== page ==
Another quote that I disagreed with in the first chapter of this book, The Absence of God, is this one, “As long as we ourselves are real, as long as we are truly ourselves, God can be present and can do something with us (Bloom, p. 30).” No. There is nothing right about this statement theologically. Again, the author is beginning with someone other than God, which is a non-starter. We cannot keep propping ourselves up, as if prayer were about us at all, or as if we even had the power on our own to pray. We are sinful and fallen people and cannot pray without God’s initiation. When Jesus taught his disciples how to pray, he began with God. “Our Father in heaven, hallowed be your name. . . ” Jesus said nothing of us or being ourselves or of us being real. What does that even mean? It is prayer that could lead us to life change in Jesus, who could then empower us to look a little more as we should, or to be our true selves, or to be real. This idea that “I have to do____________ and then God will hear me,” Is works based religion. This puts the focus, the power, and the burden on us and not God.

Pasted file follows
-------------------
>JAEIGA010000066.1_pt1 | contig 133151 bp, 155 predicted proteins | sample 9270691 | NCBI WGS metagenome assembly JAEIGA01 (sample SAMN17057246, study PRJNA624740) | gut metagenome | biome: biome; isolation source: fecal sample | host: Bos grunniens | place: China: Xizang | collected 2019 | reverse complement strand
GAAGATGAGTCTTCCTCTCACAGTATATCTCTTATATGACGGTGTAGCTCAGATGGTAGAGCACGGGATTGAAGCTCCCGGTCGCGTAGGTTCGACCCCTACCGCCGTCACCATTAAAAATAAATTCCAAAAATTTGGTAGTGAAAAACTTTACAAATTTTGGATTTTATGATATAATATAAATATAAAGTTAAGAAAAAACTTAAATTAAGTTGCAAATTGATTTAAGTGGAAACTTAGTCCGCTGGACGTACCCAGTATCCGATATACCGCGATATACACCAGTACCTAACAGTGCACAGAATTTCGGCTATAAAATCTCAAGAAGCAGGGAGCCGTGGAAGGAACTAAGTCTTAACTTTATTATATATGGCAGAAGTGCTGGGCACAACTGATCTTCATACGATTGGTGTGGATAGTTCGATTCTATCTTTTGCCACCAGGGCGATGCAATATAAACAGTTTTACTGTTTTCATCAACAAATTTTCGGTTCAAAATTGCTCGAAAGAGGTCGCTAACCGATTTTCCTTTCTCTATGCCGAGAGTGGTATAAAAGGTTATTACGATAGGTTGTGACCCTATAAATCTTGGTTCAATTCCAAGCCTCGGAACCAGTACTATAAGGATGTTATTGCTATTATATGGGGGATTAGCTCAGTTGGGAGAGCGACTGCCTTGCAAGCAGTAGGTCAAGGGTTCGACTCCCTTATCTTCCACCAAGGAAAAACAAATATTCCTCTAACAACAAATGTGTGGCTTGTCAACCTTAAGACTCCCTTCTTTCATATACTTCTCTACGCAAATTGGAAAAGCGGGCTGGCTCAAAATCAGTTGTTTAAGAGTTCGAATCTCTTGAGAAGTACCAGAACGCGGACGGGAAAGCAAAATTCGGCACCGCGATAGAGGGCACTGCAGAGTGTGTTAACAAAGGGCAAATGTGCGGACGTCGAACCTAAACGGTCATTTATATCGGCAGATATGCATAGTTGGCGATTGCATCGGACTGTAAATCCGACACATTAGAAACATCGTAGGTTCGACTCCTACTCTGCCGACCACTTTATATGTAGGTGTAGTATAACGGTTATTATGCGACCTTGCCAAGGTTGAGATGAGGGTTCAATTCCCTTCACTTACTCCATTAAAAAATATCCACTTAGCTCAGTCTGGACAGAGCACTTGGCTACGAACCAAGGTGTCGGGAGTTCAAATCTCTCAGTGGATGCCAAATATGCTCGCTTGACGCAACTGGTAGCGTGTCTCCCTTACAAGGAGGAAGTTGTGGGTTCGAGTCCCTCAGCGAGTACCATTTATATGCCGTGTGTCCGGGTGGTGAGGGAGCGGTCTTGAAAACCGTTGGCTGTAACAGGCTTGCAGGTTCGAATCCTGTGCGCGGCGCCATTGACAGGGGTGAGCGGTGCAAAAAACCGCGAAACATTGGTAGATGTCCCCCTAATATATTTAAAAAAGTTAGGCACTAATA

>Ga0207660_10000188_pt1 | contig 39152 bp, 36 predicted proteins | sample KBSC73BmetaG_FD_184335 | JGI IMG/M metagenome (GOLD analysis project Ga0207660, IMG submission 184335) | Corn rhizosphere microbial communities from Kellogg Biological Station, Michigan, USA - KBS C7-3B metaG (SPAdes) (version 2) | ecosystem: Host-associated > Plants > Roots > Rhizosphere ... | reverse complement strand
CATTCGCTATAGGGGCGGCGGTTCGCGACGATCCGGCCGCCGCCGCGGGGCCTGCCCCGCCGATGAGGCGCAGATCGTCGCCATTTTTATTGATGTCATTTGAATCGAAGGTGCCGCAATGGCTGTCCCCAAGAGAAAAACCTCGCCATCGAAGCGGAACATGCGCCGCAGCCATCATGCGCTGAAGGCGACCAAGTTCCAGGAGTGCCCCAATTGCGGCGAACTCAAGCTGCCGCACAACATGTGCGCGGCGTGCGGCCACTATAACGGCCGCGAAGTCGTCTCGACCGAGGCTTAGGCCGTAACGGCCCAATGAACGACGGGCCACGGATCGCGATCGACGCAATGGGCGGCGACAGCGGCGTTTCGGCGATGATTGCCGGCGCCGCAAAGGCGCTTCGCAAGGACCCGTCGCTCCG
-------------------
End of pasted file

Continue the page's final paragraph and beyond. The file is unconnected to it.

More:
Bloom saves this issue somewhat when he speaks of prayer needing the “fertile ground of humility” (p. 31, 35) and that God’s power is perfected in our weakness (p. 33). I agree with Bloom on this and really appreciate that he references one of my favorite prayers of the Pharisee and the tax collector in Luke 18: 10-14 that clearly makes the point that prayer is an act of surrender to God’s power and mercy, in great humility, and that prayer is not at all about our doings (p. 32). This begins to put the focus back onto God. Bloom also addresses the fact that we must be kingdom minded in our thinking about God and prayer. Jesus also said this about how we should pray in Matthew 6:10: “Your kingdom come, your will be done, on earth as it is in heaven.” Bloom says we must “surrender to the king and that God is God (p. 30).” This is good, but it goes south, takes a turn for the worse, at the end of the chapter and into the second chapter, Knocking at the Door, where Bloom says that “We are outsiders to the kingdom of God (p. 36).” This is where we will pick up next.